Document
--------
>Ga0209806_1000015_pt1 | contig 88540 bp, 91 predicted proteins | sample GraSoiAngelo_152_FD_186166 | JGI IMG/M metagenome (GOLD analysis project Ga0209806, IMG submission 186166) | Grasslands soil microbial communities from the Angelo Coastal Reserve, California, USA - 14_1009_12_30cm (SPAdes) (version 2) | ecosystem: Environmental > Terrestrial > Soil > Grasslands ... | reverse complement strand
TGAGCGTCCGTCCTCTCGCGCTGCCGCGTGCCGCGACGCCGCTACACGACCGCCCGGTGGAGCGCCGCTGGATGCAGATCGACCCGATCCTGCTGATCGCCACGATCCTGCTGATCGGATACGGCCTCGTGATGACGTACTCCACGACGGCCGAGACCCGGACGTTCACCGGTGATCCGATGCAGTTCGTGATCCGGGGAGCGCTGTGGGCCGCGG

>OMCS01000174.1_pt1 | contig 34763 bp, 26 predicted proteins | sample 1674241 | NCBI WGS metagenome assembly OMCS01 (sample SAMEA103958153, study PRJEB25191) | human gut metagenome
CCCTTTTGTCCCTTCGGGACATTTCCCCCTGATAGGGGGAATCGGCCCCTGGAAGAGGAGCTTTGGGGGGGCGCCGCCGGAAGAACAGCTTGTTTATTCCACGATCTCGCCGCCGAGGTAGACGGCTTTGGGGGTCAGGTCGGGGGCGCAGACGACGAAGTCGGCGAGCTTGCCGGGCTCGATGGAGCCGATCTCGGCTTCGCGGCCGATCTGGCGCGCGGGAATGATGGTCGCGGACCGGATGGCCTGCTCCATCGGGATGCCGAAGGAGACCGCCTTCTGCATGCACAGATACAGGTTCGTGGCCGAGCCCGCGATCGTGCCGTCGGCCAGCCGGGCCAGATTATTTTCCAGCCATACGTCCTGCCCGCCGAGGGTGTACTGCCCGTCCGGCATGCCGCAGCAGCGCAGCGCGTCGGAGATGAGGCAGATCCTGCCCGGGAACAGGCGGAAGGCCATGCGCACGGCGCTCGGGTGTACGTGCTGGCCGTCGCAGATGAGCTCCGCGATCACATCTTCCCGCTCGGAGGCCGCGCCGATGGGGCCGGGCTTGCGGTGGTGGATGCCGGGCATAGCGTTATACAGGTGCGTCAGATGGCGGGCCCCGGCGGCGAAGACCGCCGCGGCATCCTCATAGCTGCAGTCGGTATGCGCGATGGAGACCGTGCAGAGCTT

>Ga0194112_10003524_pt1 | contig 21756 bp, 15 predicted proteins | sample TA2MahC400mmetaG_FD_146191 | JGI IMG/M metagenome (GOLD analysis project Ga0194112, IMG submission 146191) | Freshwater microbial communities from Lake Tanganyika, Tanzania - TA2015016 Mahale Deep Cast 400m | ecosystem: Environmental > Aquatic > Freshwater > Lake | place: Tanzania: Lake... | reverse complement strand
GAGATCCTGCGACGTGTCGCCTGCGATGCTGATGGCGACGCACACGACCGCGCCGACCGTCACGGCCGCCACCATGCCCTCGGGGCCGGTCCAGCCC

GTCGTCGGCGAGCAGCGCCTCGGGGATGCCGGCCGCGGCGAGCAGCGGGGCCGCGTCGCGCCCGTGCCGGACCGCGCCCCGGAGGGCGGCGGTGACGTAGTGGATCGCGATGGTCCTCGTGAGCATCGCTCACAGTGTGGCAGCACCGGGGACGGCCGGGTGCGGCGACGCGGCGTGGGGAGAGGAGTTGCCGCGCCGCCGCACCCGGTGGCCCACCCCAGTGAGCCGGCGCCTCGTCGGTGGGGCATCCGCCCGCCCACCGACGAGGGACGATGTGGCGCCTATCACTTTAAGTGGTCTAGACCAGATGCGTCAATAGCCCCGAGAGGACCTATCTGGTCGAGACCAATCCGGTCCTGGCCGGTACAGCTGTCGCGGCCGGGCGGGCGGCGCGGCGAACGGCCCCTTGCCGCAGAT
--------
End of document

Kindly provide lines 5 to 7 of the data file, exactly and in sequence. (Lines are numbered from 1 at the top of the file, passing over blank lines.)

>Ga0194112_10003524_pt1 | contig 21756 bp, 15 predicted proteins | sample TA2MahC400mmetaG_FD_146191 | JGI IMG/M metagenome (GOLD analysis project Ga0194112, IMG submission 146191) | Freshwater microbial communities from Lake Tanganyika, Tanzania - TA2015016 Mahale Deep Cast 400m | ecosystem: Environmental > Aquatic > Freshwater > Lake | place: Tanzania: Lake... | reverse complement strand
GAGATCCTGCGACGTGTCGCCTGCGATGCTGATGGCGACGCACACGACCGCGCCGACCGTCACGGCCGCCACCATGCCCTCGGGGCCGGTCCAGCCC

GTCGTCGGCGAGCAGCGCCTCGGGGATGCCGGCCGCGGCGAGCAGCGGGGCCGCGTCGCGCCCGTGCCGGACCGCGCCCCGGAGGGCGGCGGTGACGTAGTGGATCGCGATGGTCCTCGTGAGCATCGCTCACAGTGTGGCAGCACCGGGGACGGCCGGGTGCGGCGACGCGGCGTGGGGAGAGGAGTTGCCGCGCCGCCGCACCCGGTGGCCCACCCCAGTGAGCCGGCGCCTCGTCGGTGGGGCATCCGCCCGCCCACCGACGAGGGACGATGTGGCGCCTATCACTTTAAGTGGTCTAGACCAGATGCGTCAATAGCCCCGAGAGGACCTATCTGGTCGAGACCAATCCGGTCCTGGCCGGTACAGCTGTCGCGGCCGGGCGGGCGGCGCGGCGAACGGCCCCTTGCCGCAGAT